The Joyless Economy, by Tibor Scitovsky, New York: Oxford University Press, 1976, 310 pp., $11.95
Did you know that Americans take far fewer vacations than the people of every European country except Portugal? that the anecdotes whereby Americans are indifferent to the quality of food are borne out by various statistical measures? that we buy fewer flowers, move more often, throw out more garbage, hire more interior decorators, frequent fewer cultural events, spend 50 percent more free time alone, and look down on housekeeping far more than our European counterparts?
So what? Well, it, and more, all goes to show that Americans are poor consumers, says Professor Scitovsky. We are unskilled at it and take little—far too little—joy in consuming. We are haunted by the ghost of a Puritan ethic, which regarded production as worthy of great effort, consumption as warranting only the minimal attention necessary to keep one fit for producing.
The idea that Americans, of all people, are not oriented toward consumption is jarring to common beliefs. For what about our notorious penchant for buying—gadgets, the newest-model cars, televisions, the whole array of products made affordable by mass production? While there's nothing inherently inferior about these, says Scitovsky, they fulfill insufficiently a fundamental human need for stimulation, enjoying novelty. So his thesis is also jarring in that it goes against the presumptions of economics. The received wisdom in that field is that consumers, by definition, maximize their satisfaction, fulfill their needs optimally given their information, income, and so on. No need to probe into consumers' motivations. People have needs that they are driven to satisfy; add the assumption of rational man, and voila, we have a framework of analysis. The consumer knows best what is good for him, and he reveals his preferences in the marketplace. So, we can turn to the other side of the coin and study how it is that the market delivers what consumers want/need.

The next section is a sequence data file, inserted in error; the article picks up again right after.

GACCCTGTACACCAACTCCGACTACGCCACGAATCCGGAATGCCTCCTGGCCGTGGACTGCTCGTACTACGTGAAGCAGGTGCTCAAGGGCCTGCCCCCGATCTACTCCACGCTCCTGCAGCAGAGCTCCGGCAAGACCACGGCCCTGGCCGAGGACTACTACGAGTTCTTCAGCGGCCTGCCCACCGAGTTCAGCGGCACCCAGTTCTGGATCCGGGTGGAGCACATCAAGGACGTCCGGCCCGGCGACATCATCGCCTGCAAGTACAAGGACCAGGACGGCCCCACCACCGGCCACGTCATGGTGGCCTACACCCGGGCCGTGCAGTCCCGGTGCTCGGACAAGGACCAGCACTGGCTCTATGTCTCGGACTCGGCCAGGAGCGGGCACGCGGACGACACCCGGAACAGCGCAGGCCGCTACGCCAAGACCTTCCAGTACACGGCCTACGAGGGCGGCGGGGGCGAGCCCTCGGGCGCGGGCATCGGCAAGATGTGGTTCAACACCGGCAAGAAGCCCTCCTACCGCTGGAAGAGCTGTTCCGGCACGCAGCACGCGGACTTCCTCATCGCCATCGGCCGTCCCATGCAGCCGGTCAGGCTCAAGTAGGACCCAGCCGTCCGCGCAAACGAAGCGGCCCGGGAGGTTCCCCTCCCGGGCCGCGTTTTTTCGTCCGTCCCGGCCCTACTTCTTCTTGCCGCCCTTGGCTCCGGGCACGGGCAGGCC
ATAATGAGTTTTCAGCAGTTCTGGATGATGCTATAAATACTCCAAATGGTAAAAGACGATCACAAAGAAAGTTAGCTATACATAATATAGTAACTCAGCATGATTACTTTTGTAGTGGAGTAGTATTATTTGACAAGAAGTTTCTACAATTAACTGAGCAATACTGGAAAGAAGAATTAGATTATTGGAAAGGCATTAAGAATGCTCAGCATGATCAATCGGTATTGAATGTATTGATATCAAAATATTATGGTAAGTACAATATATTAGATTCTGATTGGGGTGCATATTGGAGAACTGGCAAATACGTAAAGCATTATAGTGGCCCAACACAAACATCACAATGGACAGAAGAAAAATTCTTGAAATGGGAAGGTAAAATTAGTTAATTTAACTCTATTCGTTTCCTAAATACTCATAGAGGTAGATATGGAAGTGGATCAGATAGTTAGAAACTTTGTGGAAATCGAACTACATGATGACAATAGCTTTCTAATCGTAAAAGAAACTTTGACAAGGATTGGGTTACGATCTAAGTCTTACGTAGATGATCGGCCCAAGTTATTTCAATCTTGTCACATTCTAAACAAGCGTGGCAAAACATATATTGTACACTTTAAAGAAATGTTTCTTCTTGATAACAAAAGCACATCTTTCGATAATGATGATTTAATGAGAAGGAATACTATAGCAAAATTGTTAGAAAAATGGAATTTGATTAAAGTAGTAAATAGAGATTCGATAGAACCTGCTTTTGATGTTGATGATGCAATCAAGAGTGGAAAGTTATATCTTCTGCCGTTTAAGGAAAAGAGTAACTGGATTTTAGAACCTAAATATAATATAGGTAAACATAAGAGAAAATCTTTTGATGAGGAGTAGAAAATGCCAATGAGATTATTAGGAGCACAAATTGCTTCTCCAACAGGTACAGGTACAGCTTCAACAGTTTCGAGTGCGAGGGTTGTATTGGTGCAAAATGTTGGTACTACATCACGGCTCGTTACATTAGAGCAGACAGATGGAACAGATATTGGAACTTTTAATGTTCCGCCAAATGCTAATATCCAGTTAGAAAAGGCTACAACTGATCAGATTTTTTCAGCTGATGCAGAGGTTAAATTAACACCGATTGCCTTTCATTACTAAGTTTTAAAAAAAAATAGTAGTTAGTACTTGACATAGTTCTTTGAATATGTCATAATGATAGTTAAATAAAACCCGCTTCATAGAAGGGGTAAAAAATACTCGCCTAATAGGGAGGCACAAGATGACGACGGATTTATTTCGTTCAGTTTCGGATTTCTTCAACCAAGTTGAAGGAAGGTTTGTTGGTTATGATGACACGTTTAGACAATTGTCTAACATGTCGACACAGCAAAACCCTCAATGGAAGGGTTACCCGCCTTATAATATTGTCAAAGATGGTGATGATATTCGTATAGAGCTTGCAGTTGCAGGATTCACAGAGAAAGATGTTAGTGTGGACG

But hold on, says Scitovsky. It's not at all scientific to conjure up this picture of the consumer from postulation. And how do we know that consumption and production are in fact in their traditional harmony if we don't know more about the consumer side of the story? It is to fill in that story that he has turned elsewhere—to psychology.
In the preliminary chapters of The Joyless Economy, Scitovsky surveys what is known about human motivation in psychology, giving examples of the experimental evidence available. Unfortunately, this part of the book is not as interesting as it could be. At any rate, things turn out not to be so simple as either the economists or earlier psychologists have thought.
The framework was that organisms act, propelled by drives, to remove disturbances to their systems. Having done so, the organism was presumed to remain inert until again disturbed. In fact, however, both humans and animals often disturb their own "steady state." They don't remain inert, but seek out stimulation, the relief of boredom. Hence the drive-reduction framework has come to be replaced by one of arousal level—and zero is not the optimum.
But that's not all. It seems that what matters is not only comfort—being at the optimum level—but pleasure, the feeling that accompanies changes in the arousal level. This schema seems well supported by neurophysiological evidence, which Scitovsky summarizes; in addition, it meshes with familiar experience, for example, that the process of achieving a goal is more satisfying than being in the state of having attained it. But it is also evident, then, that "to some extent, pleasure and comfort are mutually exclusive alternatives, confronting the individual with a conflict he must resolve." Enter choice, or the opportunity for it. Enter also economics, although, as Scitovsky points out, "economic activity…is only one of the many sources of satisfaction."